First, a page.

Much of the problem is in the casting. Whatever Wilson's talents are as an actor – especially a comedic one – they don't seem to mesh well with Weiner's particular brand of dialogue. Wilson often sounds as though he's reading from a cue card, like this was the first time he'd seen the script or that his role was to test out whether or not the dialogue had the rhythm and cadence of normal human speech. Often times, coming from Wilson's mouth, winds up falling short.
Furthermore, perhaps because Wilson's on-screen persona has recently morphed into a variation on Vince Vaughn's brand of unlikable but compassionate protagonists, it's difficult to empathize with Steve Dallas, even though the third act works admirably to encourage the audience to do so.
And that, along with the film's tonal inconsistencies and reliance on archetypes make the film not so much a disaster, but more of an interesting yet unsuccessful experiment in a medium that is dramatically different from where Weiner seems to so easily excel.
The Blu-ray: Vital Disc Stats
'Are You Here' comes from Millennium Entertainment as a single 25GB Blu-ray disc in the standard keepcase. The disc includes a handful of previews ahead of the top menu, a Dolby TrueHD 5.1 or Dolby Digital 2.0 audio mix, and director's commentary.
With its 1080p AVC/MPEG-4 encoded transfer, 'Are You Here' looks good on a technical level – the image is clear, with well-defined edges, robust detail throughout, and solid textures. Despite all of this, the film occasionally feels flat and sometimes a little sterile.
Again, fine detail is high throughout. There is an abundance of fine features that stand out in even the most mundane shots, facial features especially. Clothing shows nice texture and background elements look pleasant and detailed when need be. Contrast is also high. Blacks are full-bodied from start to finish, while the whites are warm without running too hot or looking blown out. There is no evidence of crush or banding anywhere in the film. Colors generally look bright. Greens and reds tend to jump off the screen without being over saturated. Flesh tones are even throughout, rendering everything lifelike and pleasingly healthy.
Overall, the transfer manages to use its fine detail and bright, crisp colors to the film's advantage. There are a few instances where lighting tends to deliver an image lacking proper depth and appearing overly sterile.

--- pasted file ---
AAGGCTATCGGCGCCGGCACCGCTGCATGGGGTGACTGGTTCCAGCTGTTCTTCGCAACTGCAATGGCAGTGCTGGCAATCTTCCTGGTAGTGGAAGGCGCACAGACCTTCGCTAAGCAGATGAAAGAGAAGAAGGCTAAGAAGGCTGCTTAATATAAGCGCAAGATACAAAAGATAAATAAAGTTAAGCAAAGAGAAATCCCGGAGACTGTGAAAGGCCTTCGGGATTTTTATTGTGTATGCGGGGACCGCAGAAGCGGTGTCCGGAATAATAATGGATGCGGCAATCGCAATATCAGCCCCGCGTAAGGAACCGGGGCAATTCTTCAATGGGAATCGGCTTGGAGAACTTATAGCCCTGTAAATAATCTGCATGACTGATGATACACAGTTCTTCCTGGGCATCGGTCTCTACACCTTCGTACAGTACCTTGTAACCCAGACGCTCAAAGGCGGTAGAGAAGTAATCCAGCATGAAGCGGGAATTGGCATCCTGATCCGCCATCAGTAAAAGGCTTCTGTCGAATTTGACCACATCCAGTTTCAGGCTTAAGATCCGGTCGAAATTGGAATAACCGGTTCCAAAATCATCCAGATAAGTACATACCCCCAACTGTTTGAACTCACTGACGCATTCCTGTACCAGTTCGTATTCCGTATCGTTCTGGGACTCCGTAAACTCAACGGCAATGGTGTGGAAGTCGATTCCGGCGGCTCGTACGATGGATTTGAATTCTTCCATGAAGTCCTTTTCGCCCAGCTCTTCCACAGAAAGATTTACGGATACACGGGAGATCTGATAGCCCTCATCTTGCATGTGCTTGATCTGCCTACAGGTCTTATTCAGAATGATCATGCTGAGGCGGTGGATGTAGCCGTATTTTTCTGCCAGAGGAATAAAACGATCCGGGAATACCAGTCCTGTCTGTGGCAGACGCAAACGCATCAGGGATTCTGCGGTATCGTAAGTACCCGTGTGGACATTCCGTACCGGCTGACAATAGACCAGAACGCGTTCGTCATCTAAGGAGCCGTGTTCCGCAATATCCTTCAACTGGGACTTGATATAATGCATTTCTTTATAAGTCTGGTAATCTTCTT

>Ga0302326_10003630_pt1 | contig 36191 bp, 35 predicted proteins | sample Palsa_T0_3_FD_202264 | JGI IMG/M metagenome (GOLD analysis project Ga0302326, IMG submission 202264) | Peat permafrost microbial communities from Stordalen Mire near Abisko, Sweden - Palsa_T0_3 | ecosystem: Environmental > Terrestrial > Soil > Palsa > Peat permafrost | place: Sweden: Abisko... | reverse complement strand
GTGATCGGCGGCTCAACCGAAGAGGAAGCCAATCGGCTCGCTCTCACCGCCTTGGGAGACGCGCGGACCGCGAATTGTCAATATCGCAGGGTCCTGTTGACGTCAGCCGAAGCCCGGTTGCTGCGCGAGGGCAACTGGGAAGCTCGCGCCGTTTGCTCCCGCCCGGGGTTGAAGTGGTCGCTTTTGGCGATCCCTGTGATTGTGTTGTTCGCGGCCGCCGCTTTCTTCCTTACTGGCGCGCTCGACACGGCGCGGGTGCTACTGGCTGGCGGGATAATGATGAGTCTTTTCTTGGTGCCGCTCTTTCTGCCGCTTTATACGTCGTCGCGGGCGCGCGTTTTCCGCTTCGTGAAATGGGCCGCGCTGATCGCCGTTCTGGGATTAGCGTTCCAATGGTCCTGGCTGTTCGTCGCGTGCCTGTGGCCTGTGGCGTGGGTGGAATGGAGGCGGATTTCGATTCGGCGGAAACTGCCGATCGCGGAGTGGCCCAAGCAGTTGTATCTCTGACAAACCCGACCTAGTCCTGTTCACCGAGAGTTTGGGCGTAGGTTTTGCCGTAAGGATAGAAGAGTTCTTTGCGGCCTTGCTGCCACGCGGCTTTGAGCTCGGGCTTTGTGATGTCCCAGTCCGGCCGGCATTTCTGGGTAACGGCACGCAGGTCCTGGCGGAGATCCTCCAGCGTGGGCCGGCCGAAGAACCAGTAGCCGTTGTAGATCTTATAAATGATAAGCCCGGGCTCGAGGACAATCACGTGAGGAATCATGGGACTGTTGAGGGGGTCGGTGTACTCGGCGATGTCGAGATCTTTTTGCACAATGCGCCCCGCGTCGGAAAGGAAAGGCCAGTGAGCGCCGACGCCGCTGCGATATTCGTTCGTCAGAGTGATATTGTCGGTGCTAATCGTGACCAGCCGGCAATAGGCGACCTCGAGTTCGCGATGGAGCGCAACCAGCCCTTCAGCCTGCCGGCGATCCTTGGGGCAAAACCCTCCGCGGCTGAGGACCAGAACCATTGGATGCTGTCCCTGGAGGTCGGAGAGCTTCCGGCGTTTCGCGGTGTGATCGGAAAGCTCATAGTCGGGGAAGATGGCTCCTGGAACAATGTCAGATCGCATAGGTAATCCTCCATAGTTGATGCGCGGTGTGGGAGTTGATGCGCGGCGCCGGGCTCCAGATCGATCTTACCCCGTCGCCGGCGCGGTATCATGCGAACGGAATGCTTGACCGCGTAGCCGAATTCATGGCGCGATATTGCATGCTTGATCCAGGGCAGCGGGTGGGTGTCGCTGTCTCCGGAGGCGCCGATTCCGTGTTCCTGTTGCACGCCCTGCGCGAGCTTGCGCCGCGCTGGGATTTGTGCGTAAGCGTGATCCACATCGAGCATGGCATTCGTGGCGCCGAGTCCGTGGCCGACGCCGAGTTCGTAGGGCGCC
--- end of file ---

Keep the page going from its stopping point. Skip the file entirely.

The Dolby TrueHD 5.1 mix offers fairly standard audio that, while serviceable in most aspects, can sometimes favor sound effects and music over the dialogue. This is particularly a problem, as 'Are You Here' is very much a dialogue-driven film. For the most part, dialogue already sounds a little lower than it should be, and the imbalance between sound effects and actors talking results in the mix being too loud in some places or too soft in others.
Otherwise, the mix sounds robust and delivers supple music cues from 'Mad Men's David Carbonara, as well as subtle but effective atmospheric effects that enhance the feel of certain settings. Rear channels do a great deal of work in regard to creating an immersive experience. The sounds of the city versus an upstate farm are drastically different and work to accentuate the use of locales to the film's benefit. There are a few instances where LFE comes into play, and it, too, is subtle and allowed to accentuate the scene, rather than dominate it.
Were it not for the issue with the dialogue, this would a terrific sounding mix. As it is, this one is just above average.
Director's Commentary – For those accustomed to Weiner's commentaries on the 'Mad Men' episodes (except for season 6), 'Are You Here' is no different. Weiner gives a thoughtful commentary discussing his thoughts on everything from the actors to the setting to what he was trying to say with the film.
According to Weiner, 'Are You Here' is intended to be about 'the myth of male friendship.' And while it certainly explores the facets of male friendship – especially with the line about friendship being harder than romantic love because there's nothing in it for either person – the film often gets distracted with unnecessary story threads and details. Laura Ramsey's Angela Baker character feels superfluous for the most part, while the exciting dynamic between Galifianakis and Poehler tends to go overlooked. Still, it is a Matthew Weiner film, and even if it doesn't work, there's still something worth seeing. With good image and decent audio, this would make for a fine rental.